Apologies and therapy aside, the Steelers thought about dumping their franchise quarterback, Ben Roethlisberger, last month. Even with Roethlisberger's six game suspension, I was surprised to hear Pittsburgh was shopping their signal caller as the details of his sexual scandal became public. Yet, there might have been an internal debate in the organization over how valuable he really is to their team. My Browns fan friends and I had the same debate.
The debate was two-fold. One, is he overrated because of his team's outstanding defense? Two, would he look good in a Browns uniform?
As a Cleveland fan, I have always felt Big Ben was the second coming of John Elway; put on this earth to come-from-behind, improvise on broken plays, and shatter my heart for a full decade. The argument for Roethlisberger in a Browns uni is a good one. He’s better than almost any quarterback in the league (right?).
He has more experience and moxie than any quarterback the Browns have, or really could hope to draft. Developing a QB is such a crap-shoot anyway, so why not take the guy with two rings?
Big Ben also has a wonderful reputation for coming from behind in big games. He’s done it to the Browns four or five times, and there is the indisputable tape of his 100 yard drive in the closing minutes of the Super Bowl. Still, I wonder if Browns fans have been hypnotized into thinking Big Ben is something he is not because we haven’t had a good quarterback on the roster for over a decade.
Moreover, does Big Ben’s defense make him better than he really is, or does he make his defense better?
The argument against the Browns trading for Big Ben last month had more to do with the doubt that he really is the difference maker on his team. Did the Steelers have this doubt too as, or if, they dangled him out there for a top ten pick?
The Steelers have always been a defense first team. If you look at Ben’s stats, you'll find that he is nothing more than a Game Manager right? How else could he go 14-0 as a rookie in this league?
At least that’s what I thought.
So to settle this, I put together a fun little research project. Observe the statistical grids linked below, comparing Ben Roethlisberger’s stats with every other QB who won a Super Bowl this decade. We have two grids, one which compares the regular season stats of all these QB’s in the year they won the Super Bowl. The other gives a statistical comparison of the same QB’s through their playoff run to winning that Super Bowl.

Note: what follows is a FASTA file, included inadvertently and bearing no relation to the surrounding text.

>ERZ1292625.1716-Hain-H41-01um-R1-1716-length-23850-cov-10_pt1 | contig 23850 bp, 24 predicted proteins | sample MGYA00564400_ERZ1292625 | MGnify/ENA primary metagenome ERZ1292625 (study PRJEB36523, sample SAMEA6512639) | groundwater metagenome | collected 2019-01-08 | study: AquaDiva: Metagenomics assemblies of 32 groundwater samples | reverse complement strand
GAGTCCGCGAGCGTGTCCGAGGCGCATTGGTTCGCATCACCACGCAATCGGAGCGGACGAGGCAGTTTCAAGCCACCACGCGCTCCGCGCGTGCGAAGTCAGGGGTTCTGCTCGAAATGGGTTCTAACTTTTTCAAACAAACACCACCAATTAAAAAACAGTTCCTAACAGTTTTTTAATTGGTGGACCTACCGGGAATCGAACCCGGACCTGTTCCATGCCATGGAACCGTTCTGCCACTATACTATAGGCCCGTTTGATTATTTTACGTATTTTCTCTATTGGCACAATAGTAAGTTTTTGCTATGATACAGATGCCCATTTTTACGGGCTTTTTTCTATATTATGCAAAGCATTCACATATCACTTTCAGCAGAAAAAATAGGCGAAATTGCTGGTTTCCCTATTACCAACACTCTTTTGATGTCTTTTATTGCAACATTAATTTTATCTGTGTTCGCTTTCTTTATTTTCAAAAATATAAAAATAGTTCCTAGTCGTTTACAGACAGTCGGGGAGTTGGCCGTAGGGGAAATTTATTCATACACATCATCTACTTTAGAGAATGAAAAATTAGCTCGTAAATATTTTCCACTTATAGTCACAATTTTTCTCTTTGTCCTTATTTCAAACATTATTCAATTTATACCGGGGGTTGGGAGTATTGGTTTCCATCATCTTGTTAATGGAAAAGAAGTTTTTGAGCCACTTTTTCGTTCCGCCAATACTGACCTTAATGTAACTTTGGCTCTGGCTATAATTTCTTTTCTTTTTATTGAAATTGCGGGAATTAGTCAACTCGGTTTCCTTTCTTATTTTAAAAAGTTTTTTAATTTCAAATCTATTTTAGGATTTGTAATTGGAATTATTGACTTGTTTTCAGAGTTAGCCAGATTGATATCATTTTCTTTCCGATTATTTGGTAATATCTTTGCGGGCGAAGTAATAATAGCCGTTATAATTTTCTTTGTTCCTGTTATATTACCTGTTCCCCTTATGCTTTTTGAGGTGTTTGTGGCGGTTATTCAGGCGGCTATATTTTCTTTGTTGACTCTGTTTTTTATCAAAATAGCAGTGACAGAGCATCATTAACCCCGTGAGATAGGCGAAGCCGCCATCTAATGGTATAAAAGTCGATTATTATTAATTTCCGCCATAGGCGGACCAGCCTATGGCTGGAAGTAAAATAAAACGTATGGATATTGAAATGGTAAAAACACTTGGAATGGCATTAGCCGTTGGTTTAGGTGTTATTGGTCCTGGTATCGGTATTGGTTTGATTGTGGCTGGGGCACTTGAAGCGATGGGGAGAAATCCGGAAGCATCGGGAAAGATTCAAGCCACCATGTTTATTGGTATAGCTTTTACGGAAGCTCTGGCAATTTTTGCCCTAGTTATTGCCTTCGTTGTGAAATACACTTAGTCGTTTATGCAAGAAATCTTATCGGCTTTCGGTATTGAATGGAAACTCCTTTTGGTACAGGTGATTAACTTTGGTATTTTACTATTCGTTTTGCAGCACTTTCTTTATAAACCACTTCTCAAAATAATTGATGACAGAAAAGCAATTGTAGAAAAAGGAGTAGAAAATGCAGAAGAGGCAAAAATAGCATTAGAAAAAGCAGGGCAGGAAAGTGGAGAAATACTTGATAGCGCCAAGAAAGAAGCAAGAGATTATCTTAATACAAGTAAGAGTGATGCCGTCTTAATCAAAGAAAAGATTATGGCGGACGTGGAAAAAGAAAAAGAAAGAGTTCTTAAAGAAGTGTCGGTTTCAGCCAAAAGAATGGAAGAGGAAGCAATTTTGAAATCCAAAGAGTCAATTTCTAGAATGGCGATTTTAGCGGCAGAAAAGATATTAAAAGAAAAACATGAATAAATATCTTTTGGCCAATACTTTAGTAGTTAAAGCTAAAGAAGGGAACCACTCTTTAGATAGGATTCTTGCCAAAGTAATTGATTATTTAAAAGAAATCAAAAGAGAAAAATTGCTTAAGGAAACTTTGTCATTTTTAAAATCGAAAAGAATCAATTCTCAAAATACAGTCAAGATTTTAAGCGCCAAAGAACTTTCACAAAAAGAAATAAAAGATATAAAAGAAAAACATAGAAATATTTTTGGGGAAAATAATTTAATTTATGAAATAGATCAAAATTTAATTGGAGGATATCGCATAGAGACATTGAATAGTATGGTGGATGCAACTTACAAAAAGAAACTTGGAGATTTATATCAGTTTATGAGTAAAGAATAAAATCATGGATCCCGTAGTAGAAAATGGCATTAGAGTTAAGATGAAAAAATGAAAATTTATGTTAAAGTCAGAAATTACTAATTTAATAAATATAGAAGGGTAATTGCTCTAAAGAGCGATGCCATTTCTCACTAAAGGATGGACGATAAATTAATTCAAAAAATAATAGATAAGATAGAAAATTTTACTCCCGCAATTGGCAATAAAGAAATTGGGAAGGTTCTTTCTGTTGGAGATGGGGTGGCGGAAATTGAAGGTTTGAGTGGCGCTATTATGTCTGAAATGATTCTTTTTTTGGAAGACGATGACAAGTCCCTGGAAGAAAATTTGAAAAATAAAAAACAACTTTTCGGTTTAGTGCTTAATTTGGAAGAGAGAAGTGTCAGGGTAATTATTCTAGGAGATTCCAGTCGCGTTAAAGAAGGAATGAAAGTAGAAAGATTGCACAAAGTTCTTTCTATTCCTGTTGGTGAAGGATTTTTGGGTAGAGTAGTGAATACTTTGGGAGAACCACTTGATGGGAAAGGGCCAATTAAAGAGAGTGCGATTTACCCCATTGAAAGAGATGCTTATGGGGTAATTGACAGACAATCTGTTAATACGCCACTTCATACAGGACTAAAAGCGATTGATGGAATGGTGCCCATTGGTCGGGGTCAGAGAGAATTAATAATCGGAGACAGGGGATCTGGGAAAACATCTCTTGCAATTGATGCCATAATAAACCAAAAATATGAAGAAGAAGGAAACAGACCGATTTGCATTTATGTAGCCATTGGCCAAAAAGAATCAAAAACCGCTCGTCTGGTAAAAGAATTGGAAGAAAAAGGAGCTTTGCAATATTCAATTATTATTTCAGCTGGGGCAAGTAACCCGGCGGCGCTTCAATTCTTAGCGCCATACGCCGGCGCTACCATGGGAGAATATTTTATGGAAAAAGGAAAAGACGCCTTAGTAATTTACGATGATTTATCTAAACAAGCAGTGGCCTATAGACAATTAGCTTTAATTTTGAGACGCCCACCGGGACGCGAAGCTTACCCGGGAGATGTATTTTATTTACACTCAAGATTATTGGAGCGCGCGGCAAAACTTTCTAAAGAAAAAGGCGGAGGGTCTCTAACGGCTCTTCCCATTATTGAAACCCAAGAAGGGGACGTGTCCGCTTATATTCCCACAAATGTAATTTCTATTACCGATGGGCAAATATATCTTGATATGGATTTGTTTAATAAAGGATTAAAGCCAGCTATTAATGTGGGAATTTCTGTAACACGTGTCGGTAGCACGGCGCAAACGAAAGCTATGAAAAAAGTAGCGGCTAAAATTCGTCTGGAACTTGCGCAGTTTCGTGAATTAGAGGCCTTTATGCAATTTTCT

I even broke the group into two groups of five: the Game Managers (Brown) and the Play Makers (Green).
Game Managers are QBs who play with an elite defense and running game, don't throw a lot of passes, and aren't asked to win the game. The Play Maker is a fun term for the opposite; your Drew Brees type who plays with a bad defense and wins the game with his arm. Initially, I tried to prove Big Ben was nothing more than an overrated Game Manager, though I suspected he was more. I included the postseason grid for this reason.
Big Ben is joined by fellow Game Managers Brad Johnson, Eli Manning, and Trent Dilfer/Tony Banks (combined stats from when the Ravens won the Super Bowl in 2000. Both guys started 8 games, though Dilfer played throughout the playoffs). The Play Makers are Tom Brady, Peyton Manning, and Drew Brees. That’s 7 guys over 10 years, Brady and Ben won multiple championships.
Sorry if you don’t agree with my categorizing. This was just a hypothesis to look at five years of Game Managers and five years of Play Makers to see how things played out.
This study was also intended to shed some light on another assumption the Cleveland gang and I had come to believe. You win the Super Bowl two ways: you either have the best defense in the league, and trot out poster boy game managers like Brad Johnson and Trent Dilfer, OR you have the once in a generation type Quarterback dreams are made of.
Thus, the defensive ranking each QB played with the year they won the Super Bowl has been included.
Total yards have been eliminated from the postseason stats because taking the average of Big Ben’s seven post-season games and comparing it to the average of the field’s 27 post-season games makes no sense. In the regular season they are all judged on a uniform 16 game schedule.
If ever a player started less than 15 regular season games, his stats have been adjusted as if he did. This makes the * seasons less than perfect, but it should be pretty close. I did this for 2001 Brad Johnson, another presumed Game Manager, and 2005 Big Ben.
The fairest and most logical comparison turned out to be going with Big Ben’s averages from both his Super Bowl years, against the average of everyone else. Click on the links to download the grids, then take a look at eh conclusions I have numbered below. Hope you enjoy (spoiler alert Big Ben actually is good)…